And the other one is Billy Ibadulla from down in Dunedin. He really helped me with my batting when I was real young, he had a couple of sessions with me but also when I first started playing for New Zealand he really helped me try and make that step from just being in the New Zealand team to actually being able to score runs and make a career.
Who is the best bowler you’ve played against?
Brendon McCullum: If you look in the international circuit there’s Ajantha Mendis from Sri Lanka who seems to be taking the world by storm with his bowling, he is pretty unique in the way he bowls and for me as a fellow spinner it is these guys that I’d look out for and try to learn one or two new things from. He’s going to be one of those guys like Muralitharan who can revolutionize the game and will have people say “I want to bowl like that”. You don’t get many guys in world cricket like that. You think of Warne, Richard Hadlee and Muralitharan and when kids say that they want to start copying you know you’ve made an impact.
But I think Warne is always the best – it’s almost an idol thing for me as well. Always loved watching him bowl and loved the way he played the game. Also Muralitharan and whilst there’s controversy with his action, his ability to do what he does is pretty amazing. Those two guys, and it’s the spin thing for me as well, but it’s hard to go past the two most successful bowlers in the history of the game.
What is it about Warne and how he played the game that you enjoyed?
Brendon McCullum: I think it’s an amazing effort for a spin bowler to come into the game with that attitude and then show that spin can dominate so much – with a physical presence as well as the skill. It’s not just the normal spinner who shies away and bowls a few overs before the new ball or a couple before lunch; he was the main man and it hasn’t happened a lot in cricket where a spin bowler is the focal point of attention. I think that’s what initially drew my attention; you just sit back and admire the skill. There are a lot of balls that he’s bowling that he’s thought up by himself. He’s actually making them happen, making them the most effective weapons in cricket at the time.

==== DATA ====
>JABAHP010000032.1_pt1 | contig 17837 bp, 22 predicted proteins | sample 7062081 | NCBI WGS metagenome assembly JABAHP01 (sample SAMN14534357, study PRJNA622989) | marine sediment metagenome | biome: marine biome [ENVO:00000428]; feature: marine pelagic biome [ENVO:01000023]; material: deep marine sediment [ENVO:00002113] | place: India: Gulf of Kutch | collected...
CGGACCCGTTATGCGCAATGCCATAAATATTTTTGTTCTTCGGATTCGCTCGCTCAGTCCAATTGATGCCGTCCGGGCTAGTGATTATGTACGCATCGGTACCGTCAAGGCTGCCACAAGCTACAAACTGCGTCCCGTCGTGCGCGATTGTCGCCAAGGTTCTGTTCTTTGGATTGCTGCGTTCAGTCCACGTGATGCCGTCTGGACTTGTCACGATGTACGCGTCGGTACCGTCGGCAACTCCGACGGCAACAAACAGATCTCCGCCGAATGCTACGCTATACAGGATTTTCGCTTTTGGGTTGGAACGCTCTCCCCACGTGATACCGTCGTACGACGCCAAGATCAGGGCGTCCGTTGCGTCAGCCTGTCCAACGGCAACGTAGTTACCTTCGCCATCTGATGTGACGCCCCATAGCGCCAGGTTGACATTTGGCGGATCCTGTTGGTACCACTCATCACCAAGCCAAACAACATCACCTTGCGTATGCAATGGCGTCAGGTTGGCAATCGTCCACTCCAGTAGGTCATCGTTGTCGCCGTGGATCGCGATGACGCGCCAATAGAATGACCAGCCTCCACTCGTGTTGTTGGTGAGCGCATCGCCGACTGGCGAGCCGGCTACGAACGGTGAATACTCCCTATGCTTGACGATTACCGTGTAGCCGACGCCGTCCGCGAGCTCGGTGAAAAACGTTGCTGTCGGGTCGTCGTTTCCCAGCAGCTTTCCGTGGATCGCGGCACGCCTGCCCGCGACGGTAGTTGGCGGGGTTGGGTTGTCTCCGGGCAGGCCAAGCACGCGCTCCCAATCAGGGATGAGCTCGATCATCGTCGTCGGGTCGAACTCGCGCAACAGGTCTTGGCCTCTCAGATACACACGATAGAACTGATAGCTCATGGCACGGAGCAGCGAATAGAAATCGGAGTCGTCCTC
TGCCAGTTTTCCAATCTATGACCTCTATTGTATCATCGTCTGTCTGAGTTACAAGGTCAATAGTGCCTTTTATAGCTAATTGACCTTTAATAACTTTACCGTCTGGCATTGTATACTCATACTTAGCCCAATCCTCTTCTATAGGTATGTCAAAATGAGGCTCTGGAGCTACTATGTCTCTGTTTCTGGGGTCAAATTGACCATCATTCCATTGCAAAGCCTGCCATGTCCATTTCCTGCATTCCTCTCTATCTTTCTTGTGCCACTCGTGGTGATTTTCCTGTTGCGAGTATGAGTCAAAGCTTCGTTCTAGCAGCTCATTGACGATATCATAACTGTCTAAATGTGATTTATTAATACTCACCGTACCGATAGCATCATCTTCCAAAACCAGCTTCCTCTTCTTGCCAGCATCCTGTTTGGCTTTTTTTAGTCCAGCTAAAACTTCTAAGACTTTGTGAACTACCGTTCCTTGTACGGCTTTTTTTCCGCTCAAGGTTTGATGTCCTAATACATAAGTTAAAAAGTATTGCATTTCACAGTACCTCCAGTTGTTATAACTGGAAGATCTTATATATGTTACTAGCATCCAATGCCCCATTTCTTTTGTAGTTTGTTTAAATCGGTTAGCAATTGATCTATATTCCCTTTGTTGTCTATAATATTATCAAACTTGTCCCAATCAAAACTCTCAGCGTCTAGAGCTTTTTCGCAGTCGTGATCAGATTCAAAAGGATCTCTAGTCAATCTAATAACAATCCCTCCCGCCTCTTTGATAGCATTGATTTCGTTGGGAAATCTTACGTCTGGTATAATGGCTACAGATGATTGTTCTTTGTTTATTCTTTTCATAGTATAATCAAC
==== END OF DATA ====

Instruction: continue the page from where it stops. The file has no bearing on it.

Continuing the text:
Do you think opposition can feel that pressure? It seemed just Warne doing his warm-ups made batsmen play differently. Were batsman ever scared or genuinely didn’t know what to do?
Brendon McCullum: Yeah, I think so. I think that “scared” is probably not quite the right word because the fear factor of being hurt is not there. With a spin bowler it is a mental and a skilful challenge, whereas you flip that over to Brett Lee and you realise that if you miss it it’s going to hurt like hell. With fast bowling it is about managing your thoughts around worst-case scenarios. But that can bring out the best in people. It actually refines their thinking and their thoughts about how not to get hit that can tend to make their technique work a little bit better. Fear in cricket is very important. I would be surprised if there is anyone who wasn’t nervous when they went out to bat and in their bowling. Fear is always around in a cricket game. It is just those guys who tend to manage it or who tend to utilise it for their benefit that succeed. Someone like Mark Richardson, after reading his book, he said it drove him to be the player he was, how scared he was of the ball and how scared he was of failing.